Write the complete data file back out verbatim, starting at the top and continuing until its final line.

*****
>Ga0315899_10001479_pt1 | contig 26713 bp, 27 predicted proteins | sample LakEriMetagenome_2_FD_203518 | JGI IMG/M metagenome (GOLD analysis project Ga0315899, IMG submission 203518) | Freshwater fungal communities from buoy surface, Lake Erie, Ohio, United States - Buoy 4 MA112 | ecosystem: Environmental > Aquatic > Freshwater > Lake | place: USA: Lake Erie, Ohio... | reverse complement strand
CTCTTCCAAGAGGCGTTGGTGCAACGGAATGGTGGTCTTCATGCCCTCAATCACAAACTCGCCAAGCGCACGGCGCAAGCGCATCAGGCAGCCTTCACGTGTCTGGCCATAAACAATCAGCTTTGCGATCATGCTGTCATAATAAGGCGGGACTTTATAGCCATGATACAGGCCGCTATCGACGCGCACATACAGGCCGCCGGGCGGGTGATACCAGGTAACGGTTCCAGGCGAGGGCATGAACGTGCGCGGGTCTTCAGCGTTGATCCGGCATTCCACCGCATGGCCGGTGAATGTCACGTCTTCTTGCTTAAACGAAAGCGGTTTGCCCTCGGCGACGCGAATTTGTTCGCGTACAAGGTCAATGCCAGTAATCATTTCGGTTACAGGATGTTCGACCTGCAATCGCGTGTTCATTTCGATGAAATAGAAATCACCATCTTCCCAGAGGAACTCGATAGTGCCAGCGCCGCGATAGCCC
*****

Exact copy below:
>Ga0315899_10001479_pt1 | contig 26713 bp, 27 predicted proteins | sample LakEriMetagenome_2_FD_203518 | JGI IMG/M metagenome (GOLD analysis project Ga0315899, IMG submission 203518) | Freshwater fungal communities from buoy surface, Lake Erie, Ohio, United States - Buoy 4 MA112 | ecosystem: Environmental > Aquatic > Freshwater > Lake | place: USA: Lake Erie, Ohio... | reverse complement strand
CTCTTCCAAGAGGCGTTGGTGCAACGGAATGGTGGTCTTCATGCCCTCAATCACAAACTCGCCAAGCGCACGGCGCAAGCGCATCAGGCAGCCTTCACGTGTCTGGCCATAAACAATCAGCTTTGCGATCATGCTGTCATAATAAGGCGGGACTTTATAGCCATGATACAGGCCGCTATCGACGCGCACATACAGGCCGCCGGGCGGGTGATACCAGGTAACGGTTCCAGGCGAGGGCATGAACGTGCGCGGGTCTTCAGCGTTGATCCGGCATTCCACCGCATGGCCGGTGAATGTCACGTCTTCTTGCTTAAACGAAAGCGGTTTGCCCTCGGCGACGCGAATTTGTTCGCGTACAAGGTCAATGCCAGTAATCATTTCGGTTACAGGATGTTCGACCTGCAATCGCGTGTTCATTTCGATGAAATAGAAATCACCATCTTCCCAGAGGAACTCGATAGTGCCAGCGCCGCGATAGCCC